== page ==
When Facebook bought Instagram for $1 billion in April 2012, the world, including investors, thought the move was a crazy one. At the time, Instagram was only a couple of years old, with no real business model and no revenue. Although its 30 million users at the time meant that Instagram was nothing to shake a stick at, Facebook did not take its time creating new ways to monetise the network. Now at 500 million users just four and a half years later, 14 million of whom are in the UK, and estimated to have brought in $3.2 billion in 2016, according to Bloomberg, Instagram has proved to be a good investment for Facebook, not least because the latter has established Instagram as a good platform for publishers, too.
If you're not familiar with Instagram, it is a photo-sharing application that is similar to Facebook but solely focused on the mobile experience and sharing photos and videos in real time. Unlike Facebook, where your newsfeed may be a combination of text messages, photo messages, video messages, or shared content, Instagram focuses solely on visual content with an emphasis on photography and photo filters. A user can upload one photo at a time with a description of the photo. Instagram has recently introduced live video and "stories" similar to Snapchat's system. With stories, users can take videos throughout the day and post them to their daily "story", which pieces all the clips together. After 24 hours, clips disappear. Instagram also recently launched live video, so users can stream live from their phones to their followers who get push notifications when a friend is live.
Major newspaper and entertainment publishers like the Guardian, Business Insider UK and The Sun have been experimenting with live video. While it's mostly been through live-streaming platforms like Periscope or Facebook Live, it's likely they'll move into Instagram, too.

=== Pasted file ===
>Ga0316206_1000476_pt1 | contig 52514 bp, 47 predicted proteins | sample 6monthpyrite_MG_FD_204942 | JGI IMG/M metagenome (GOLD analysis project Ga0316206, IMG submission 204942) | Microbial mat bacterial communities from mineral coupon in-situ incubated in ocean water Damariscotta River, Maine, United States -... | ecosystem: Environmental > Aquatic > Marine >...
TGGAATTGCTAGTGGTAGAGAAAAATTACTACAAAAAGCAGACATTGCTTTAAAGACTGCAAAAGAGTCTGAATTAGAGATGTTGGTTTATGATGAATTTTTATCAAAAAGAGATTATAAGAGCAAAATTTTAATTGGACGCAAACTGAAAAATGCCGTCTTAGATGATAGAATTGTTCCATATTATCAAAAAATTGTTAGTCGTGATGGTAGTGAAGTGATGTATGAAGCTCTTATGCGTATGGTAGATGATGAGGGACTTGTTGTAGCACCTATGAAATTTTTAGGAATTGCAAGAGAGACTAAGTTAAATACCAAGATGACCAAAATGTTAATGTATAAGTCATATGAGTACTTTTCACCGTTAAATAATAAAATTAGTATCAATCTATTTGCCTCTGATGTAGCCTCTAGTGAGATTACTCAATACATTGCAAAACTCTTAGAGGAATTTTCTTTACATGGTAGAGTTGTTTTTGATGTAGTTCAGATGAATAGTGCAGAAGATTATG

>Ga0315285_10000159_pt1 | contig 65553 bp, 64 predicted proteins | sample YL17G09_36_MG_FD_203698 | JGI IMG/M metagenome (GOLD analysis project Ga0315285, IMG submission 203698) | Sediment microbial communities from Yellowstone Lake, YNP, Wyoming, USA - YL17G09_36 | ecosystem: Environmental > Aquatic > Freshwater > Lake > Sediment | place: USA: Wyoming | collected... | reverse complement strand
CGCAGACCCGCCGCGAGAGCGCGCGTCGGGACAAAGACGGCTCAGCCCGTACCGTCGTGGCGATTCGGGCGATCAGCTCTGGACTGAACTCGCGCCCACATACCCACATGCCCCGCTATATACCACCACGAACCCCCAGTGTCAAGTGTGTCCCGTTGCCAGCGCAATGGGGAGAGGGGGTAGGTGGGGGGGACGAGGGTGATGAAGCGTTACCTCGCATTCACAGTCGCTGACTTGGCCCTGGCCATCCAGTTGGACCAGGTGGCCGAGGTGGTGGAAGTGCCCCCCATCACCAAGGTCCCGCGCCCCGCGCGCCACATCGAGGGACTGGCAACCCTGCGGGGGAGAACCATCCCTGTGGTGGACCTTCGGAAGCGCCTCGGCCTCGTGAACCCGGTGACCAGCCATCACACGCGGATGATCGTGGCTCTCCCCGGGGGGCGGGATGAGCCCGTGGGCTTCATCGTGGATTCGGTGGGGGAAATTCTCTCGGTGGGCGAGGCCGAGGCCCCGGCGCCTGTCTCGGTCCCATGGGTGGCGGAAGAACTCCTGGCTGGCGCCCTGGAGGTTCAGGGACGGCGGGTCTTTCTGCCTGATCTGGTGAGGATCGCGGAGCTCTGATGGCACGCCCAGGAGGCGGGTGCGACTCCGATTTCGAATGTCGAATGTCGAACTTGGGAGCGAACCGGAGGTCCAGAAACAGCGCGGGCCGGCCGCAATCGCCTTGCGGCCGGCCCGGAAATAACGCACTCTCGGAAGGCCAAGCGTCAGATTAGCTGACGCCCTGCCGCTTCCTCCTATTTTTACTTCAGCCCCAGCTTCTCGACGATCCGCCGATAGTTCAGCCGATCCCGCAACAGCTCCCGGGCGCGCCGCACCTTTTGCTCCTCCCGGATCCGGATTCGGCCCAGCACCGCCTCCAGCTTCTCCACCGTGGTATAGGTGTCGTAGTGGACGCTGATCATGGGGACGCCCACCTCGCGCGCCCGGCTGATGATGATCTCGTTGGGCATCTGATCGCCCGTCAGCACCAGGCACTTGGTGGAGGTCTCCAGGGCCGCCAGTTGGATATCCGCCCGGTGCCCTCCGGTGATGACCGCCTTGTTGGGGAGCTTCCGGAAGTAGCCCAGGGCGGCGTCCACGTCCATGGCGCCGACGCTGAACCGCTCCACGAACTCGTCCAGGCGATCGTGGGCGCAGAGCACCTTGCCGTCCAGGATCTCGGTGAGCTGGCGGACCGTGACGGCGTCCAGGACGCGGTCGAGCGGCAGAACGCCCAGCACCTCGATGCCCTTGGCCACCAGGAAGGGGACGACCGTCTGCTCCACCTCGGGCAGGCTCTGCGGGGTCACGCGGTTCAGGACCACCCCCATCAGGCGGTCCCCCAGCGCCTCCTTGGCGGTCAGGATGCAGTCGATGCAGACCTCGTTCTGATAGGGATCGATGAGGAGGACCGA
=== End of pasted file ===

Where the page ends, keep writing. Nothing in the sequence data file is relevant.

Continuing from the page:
Instagram does come with some challenges for publishers. You'll find that Business Insider UK and others have had success selling native advertising packages of branded content, one client being General Electric. However, the way publishers are traditionally used to using social networks is to promote content on their blogs and digital portals, but Instagram isn't built for self-promotion, and hyperlinks don't work when you post them with images.
This is probably the reason why advertisers have seemingly been flocking to Instagram: there's no easy way to hyperlink within a post unless you pay for that functionality. Otherwise, the way publishers get around this is by saying ‘Click the link in our profile’, but this strategy requires changing the link in your profile every time you post a new image, and also makes all previous posts obsolete.
With that in mind, there are numerous ways to use Instagram for brand awareness, advertising and even organic traffic.
1. Promoted Content Using Shortlinks